• A greater uptake of Asian language learning and inter-cultural studies amongst Victorian students, from primary school to high school and through to university;
  • More Victorian businesses doing business in or with Asia and attracting investment from Asia and a higher volume of direct trade between Victoria and Asian countries;
  • More Asian tourists visiting Victoria and vice versa;
  • Increased knowledge sharing and flow of expertise between Victoria and Asia; and
  • An increasing level of knowledge of Asia and “positive sentiment” towards Asia amongst Victorians and vice versa.

Potential programs for further consideration and development

While program development is a longer-term goal of the Vic-Asia Unit, which will initially be focussed on strategy development and co-ordination, it is useful to indicate some of the programs that might be explored once the broader Asia-ready Victoria strategy has been developed. Planning for some of these programs could commence in the shorter-term where Departments such as DBI or DEECD already have the relevant expertise and capabilities.

STREAM 1: Providing tools and support for Victorian businesses and government to increase investment in Asia
  • Improve resources for Victorian businesses wanting to work in Asia, trade with Asiaor attract Asian investment (Asia-Linked Businesses), to develop inter-cultural competence, including better co-ordination between the VGBOs.
  • Create a database for Asia-Linked Businesses to tap into a workforce that is Asia-literate (across all professions and trades).
  • Train and retain an Asia-ready workforce, by increasing the focus on and funding for Asian languages and inter-cultural training (push factors) and educating Victorian businesses about the value of employees with Asia skills (pull factors).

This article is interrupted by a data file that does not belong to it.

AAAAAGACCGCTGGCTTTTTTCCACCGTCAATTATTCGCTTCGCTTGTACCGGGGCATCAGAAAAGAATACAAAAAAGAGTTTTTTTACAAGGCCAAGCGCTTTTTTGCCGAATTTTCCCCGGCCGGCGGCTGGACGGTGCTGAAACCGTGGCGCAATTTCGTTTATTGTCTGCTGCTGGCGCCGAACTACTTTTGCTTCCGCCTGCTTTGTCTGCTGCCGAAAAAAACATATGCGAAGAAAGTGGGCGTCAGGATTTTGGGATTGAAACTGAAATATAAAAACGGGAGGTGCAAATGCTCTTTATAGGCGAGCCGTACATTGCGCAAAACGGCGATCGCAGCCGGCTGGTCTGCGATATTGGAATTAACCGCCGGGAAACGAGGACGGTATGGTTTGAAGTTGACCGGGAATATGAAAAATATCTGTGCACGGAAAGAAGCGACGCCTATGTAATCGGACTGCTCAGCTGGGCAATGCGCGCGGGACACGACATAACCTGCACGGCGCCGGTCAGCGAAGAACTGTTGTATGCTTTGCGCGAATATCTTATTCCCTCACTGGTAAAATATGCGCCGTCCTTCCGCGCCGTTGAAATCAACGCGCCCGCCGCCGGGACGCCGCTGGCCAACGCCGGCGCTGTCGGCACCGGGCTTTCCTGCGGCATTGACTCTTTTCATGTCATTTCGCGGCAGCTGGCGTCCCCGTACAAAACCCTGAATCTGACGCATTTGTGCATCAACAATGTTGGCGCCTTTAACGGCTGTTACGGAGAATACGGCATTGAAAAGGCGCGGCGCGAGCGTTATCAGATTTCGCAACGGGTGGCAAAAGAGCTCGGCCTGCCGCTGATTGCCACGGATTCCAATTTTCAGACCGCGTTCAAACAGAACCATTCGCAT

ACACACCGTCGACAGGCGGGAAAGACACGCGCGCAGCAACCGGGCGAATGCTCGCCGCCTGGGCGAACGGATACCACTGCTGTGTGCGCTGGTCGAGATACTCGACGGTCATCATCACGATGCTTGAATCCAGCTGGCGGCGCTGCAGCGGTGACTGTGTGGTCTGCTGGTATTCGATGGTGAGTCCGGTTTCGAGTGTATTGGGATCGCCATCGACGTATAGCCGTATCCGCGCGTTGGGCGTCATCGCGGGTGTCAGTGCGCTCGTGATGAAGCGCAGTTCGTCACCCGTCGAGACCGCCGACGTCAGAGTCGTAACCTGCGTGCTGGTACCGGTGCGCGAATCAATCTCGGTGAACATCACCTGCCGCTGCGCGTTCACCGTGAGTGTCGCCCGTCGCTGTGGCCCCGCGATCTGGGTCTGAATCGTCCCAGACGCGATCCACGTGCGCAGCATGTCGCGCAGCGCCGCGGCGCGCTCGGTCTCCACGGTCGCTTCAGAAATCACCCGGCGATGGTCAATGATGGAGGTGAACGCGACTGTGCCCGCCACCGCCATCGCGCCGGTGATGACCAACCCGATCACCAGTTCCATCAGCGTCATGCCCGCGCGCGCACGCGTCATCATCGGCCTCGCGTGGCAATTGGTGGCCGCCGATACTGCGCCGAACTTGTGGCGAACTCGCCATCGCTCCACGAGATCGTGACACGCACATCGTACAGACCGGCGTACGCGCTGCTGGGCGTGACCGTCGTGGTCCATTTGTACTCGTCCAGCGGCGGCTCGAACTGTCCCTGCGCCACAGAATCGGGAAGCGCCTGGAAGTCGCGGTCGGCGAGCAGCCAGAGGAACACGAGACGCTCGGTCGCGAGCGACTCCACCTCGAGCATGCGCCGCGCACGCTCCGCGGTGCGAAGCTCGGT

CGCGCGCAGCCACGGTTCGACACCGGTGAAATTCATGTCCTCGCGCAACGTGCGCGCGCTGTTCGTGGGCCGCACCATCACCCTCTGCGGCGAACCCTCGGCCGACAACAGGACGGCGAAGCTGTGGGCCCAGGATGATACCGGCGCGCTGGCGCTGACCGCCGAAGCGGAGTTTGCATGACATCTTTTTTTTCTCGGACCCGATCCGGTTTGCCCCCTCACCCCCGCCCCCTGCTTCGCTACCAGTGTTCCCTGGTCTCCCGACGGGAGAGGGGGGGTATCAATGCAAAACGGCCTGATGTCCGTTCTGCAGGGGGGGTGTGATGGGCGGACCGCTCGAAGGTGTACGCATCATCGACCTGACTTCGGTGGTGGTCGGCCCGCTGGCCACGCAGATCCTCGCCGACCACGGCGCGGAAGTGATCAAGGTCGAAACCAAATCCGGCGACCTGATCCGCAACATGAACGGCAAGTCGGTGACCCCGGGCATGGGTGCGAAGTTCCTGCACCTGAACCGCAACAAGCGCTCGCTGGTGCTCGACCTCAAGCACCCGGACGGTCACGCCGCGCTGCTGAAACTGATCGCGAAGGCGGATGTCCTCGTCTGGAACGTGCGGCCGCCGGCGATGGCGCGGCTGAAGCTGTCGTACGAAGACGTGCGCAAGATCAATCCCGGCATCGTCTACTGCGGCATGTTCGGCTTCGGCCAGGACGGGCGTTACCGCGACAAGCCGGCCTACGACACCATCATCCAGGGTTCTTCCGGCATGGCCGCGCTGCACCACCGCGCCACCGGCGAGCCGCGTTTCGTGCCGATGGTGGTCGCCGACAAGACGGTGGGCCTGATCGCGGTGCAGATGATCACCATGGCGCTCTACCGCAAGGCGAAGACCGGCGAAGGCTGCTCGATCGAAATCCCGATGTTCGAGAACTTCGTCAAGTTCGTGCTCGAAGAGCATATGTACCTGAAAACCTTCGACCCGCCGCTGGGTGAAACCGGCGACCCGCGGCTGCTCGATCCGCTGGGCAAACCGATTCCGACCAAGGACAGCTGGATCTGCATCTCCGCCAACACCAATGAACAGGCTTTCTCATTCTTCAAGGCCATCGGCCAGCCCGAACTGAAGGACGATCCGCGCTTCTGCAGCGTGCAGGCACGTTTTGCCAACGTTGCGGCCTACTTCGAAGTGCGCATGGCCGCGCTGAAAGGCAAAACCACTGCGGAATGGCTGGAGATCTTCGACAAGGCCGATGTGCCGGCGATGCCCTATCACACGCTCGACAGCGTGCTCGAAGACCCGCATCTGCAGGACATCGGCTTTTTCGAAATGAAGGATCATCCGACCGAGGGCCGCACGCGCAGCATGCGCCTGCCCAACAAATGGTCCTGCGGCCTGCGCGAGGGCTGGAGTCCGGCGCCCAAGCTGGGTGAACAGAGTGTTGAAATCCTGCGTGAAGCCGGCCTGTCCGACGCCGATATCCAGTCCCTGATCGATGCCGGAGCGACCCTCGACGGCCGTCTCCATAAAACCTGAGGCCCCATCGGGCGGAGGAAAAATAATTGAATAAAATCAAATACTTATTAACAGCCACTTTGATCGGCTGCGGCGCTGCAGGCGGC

• Initiate work experience opportunities for Asia-literate secondary school students in Asia-Linked Businesses.
  • Develop a world-leading cultural awareness training program and make it available to senior managers in both the public and private sectors.
STREAM 2: Educating the next generation of Victorians and building Asia-literacy across the community
  • Improve Asian language learning and resources for teachers and students, set up local area networks of language teachers, raise the level of support for teachers and fund language teachers to participate in language exchanges or 2-week “refresher” courses overseas.
  • Enhance the inter-cultural studies component of the school curriculum (turning the new Australian Curriculum, agreed at COAG, from words into action and fast-tracking Victoria’s adoption of it).
  • Increase awareness of Asian culture across the community through film festivals, art exhibitions, exchange programs, writing festivals, etc.
  • Encourage the federal government to lift travel bans on countries like Indonesia, or at least create more useful categorisations, to allow school trips to occur, in order to make Asian languages come alive for students, rather than just being dry words on a page.
  • Develop language learning technology, which makes use of platforms like Skype, to allow students to actually interact with the people and cultures they are studying about (this initiative could build on work done by the Asia Education Foundation on virtual school partnerships through the Bridge program).
STREAM 3: Raising Victoria’s profile in Asia and putting Victoria on the map
  • Establish websites and social media programs to promote economic, policy and cultural links between Asia and Victoria.
  • Establish a special visitor program for future Asian business, government and community leaders.
  • Undertake a scoping study on how to showcase Victoriathrough investment in exhibitions and workshops in Asia.
STREAM 4: Providing an empirical basis for the work of the Vic-Asia Unit:
  • Work with educational institutions, businesses and the ABS to collect up-to-date information on current trends and to test the effectiveness of programs as they are developed and rolled out.
  • Establish research grants to identify existing gaps inVictoria’s Asia-literacy and cultural competency and develop international best-practice for addressing these gaps.